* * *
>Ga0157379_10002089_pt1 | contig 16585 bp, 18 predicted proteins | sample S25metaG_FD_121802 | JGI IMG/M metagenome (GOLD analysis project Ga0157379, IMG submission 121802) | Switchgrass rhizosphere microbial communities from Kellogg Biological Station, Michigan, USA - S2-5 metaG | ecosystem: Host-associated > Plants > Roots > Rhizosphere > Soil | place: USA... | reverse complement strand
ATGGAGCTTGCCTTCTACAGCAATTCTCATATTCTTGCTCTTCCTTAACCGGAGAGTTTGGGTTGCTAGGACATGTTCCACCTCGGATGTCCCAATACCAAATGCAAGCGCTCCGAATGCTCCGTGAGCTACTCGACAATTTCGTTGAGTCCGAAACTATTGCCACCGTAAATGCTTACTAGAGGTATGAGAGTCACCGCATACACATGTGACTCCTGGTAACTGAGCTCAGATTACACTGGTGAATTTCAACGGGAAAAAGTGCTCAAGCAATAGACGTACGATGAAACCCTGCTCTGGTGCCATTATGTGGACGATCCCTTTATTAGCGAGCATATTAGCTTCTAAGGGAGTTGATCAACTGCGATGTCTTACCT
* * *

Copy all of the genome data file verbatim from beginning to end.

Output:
>Ga0157379_10002089_pt1 | contig 16585 bp, 18 predicted proteins | sample S25metaG_FD_121802 | JGI IMG/M metagenome (GOLD analysis project Ga0157379, IMG submission 121802) | Switchgrass rhizosphere microbial communities from Kellogg Biological Station, Michigan, USA - S2-5 metaG | ecosystem: Host-associated > Plants > Roots > Rhizosphere > Soil | place: USA... | reverse complement strand
ATGGAGCTTGCCTTCTACAGCAATTCTCATATTCTTGCTCTTCCTTAACCGGAGAGTTTGGGTTGCTAGGACATGTTCCACCTCGGATGTCCCAATACCAAATGCAAGCGCTCCGAATGCTCCGTGAGCTACTCGACAATTTCGTTGAGTCCGAAACTATTGCCACCGTAAATGCTTACTAGAGGTATGAGAGTCACCGCATACACATGTGACTCCTGGTAACTGAGCTCAGATTACACTGGTGAATTTCAACGGGAAAAAGTGCTCAAGCAATAGACGTACGATGAAACCCTGCTCTGGTGCCATTATGTGGACGATCCCTTTATTAGCGAGCATATTAGCTTCTAAGGGAGTTGATCAACTGCGATGTCTTACCT